Israel and Iran may have just broached a new rapprochement, and it shouldn't matter if each side has ulterior motives.
It would be hard for anyone to know all the reasons and ramifications regarding Israeli Defense Minister Moshe Ya'alon's decision to remain in the hall when Iranian Foreign Minister Javad Zarif delivered his presentation. But there's certainly room to calculate the stakes.
Israeli Prime Minister Benjamin Netanyahu and most of his cabinet maintain that Secretary of State John Kerry's current negotiations with Iran are a "historic mistake". Staying to listen during the annual Munich Security Conference - which tends to be more about military cooperation than political grandstanding - seems like a good place to push the envelope and show some nuance.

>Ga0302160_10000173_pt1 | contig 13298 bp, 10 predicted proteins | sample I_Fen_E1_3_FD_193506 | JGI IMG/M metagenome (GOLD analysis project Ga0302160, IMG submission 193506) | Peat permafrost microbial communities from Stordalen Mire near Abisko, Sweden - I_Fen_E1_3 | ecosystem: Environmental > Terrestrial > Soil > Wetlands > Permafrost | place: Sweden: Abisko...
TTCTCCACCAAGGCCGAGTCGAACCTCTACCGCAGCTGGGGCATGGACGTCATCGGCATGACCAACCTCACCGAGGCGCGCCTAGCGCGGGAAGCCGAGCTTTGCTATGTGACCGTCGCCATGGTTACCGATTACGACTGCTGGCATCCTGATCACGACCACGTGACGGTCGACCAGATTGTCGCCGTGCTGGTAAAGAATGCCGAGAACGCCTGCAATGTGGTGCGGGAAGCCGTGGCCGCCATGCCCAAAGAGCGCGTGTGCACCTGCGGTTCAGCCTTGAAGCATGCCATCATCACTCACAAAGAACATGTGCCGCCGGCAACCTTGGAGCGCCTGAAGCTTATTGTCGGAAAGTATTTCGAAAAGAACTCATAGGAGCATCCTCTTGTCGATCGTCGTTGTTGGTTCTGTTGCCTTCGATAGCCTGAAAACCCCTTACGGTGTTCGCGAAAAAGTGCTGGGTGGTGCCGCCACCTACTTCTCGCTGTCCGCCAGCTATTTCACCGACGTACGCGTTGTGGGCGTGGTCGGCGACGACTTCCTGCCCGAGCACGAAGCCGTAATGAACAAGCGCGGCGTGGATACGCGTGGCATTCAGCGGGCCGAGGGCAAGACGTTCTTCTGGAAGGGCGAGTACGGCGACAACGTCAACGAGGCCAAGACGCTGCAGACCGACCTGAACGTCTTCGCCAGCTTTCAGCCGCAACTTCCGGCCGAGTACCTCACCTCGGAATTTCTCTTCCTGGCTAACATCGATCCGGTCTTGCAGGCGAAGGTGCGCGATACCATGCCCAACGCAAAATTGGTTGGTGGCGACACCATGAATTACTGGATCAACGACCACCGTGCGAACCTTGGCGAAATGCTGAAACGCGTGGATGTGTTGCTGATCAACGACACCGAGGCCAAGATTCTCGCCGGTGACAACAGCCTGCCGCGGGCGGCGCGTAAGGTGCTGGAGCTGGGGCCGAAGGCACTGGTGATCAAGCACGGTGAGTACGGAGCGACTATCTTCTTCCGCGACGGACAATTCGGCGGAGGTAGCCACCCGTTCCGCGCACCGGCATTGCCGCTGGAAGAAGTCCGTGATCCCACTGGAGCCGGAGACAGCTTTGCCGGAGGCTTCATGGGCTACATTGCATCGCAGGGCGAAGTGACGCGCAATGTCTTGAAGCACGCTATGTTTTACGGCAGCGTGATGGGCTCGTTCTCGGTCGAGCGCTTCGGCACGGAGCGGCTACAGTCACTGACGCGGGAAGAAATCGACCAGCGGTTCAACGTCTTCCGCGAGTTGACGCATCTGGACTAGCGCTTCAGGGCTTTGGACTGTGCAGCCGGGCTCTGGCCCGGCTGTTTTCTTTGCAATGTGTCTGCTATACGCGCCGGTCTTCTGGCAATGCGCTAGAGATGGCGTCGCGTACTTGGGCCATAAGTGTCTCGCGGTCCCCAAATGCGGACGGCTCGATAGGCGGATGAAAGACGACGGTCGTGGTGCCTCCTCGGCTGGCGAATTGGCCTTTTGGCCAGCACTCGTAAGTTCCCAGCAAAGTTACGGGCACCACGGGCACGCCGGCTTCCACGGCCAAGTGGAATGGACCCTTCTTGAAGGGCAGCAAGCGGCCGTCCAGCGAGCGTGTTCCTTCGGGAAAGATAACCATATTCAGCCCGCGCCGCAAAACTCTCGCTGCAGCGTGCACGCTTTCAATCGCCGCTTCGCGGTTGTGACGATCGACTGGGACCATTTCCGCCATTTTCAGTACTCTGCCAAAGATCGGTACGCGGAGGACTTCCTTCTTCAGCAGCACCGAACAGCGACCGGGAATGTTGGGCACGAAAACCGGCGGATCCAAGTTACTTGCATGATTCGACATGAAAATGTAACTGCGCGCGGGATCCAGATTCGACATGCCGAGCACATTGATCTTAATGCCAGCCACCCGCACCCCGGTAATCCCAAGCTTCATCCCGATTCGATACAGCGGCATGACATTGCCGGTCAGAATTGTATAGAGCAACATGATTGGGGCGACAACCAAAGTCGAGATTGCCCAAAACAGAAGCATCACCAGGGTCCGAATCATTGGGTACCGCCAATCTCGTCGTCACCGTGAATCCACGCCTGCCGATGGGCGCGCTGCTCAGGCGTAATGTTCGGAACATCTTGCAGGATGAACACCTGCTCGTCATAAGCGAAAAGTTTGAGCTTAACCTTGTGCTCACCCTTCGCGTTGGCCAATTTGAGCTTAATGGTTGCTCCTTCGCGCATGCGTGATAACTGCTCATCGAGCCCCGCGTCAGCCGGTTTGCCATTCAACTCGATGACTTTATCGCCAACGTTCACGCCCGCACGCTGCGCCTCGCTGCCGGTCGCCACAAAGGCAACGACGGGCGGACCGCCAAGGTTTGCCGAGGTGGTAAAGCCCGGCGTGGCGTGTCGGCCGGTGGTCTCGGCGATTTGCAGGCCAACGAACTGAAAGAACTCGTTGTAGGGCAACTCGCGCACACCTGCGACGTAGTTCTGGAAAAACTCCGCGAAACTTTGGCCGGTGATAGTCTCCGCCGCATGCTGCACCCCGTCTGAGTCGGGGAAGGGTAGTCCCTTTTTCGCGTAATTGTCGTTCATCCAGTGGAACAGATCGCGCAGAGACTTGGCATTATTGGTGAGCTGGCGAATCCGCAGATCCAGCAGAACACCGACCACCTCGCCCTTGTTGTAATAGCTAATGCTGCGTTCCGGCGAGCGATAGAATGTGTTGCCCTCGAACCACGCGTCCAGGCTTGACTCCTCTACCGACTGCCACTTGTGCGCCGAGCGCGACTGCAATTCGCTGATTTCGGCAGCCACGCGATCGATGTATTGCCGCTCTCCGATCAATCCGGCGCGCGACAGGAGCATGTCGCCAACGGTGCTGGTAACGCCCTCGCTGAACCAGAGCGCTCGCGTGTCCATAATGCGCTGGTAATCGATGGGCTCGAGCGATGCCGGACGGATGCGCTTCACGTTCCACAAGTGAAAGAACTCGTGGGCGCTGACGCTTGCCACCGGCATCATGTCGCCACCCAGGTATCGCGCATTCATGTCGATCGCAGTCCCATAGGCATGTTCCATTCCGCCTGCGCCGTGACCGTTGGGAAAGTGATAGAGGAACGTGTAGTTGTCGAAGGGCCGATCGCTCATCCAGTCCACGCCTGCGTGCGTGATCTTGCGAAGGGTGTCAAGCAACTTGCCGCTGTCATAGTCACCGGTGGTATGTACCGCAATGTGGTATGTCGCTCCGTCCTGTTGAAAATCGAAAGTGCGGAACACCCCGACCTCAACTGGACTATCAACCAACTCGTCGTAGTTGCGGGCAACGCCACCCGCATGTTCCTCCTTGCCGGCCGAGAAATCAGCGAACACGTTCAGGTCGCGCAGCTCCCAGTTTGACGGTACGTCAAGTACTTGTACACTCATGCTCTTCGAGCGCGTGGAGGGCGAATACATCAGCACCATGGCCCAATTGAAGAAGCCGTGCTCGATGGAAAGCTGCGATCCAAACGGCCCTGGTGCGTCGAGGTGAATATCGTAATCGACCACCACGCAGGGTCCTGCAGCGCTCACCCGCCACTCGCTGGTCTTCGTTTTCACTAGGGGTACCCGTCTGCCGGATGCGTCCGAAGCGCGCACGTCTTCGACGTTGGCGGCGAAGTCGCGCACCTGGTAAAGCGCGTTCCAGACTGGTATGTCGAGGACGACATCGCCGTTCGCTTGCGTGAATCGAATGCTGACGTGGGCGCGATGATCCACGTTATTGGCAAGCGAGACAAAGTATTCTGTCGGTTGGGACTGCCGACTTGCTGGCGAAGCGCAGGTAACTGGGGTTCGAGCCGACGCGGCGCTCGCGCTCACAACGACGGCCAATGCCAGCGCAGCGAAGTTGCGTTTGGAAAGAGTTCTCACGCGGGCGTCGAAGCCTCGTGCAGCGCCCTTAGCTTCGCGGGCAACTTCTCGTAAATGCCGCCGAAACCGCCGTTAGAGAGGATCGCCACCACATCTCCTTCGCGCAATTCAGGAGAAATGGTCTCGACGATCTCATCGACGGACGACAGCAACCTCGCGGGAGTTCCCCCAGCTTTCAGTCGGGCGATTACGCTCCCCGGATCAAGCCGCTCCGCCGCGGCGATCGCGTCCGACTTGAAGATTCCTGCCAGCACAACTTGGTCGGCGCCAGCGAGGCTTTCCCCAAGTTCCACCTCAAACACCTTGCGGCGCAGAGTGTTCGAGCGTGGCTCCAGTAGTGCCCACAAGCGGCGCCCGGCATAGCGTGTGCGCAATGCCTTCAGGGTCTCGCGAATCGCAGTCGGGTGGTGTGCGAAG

For Ya'alon, who rather publicly dismissed Kerry's framework for Israeli-Palestinian peace, this was also an opportunity to show that 1) he is not averse to all diplomacy; 2) he doesn't need any American prodding to act like an adult; 3) even one of Israel's most forceful opponents of diplomacy may be ready to play for the right price; 4) Israel faces more pressing existential threats than the Palestinians, namely Iran.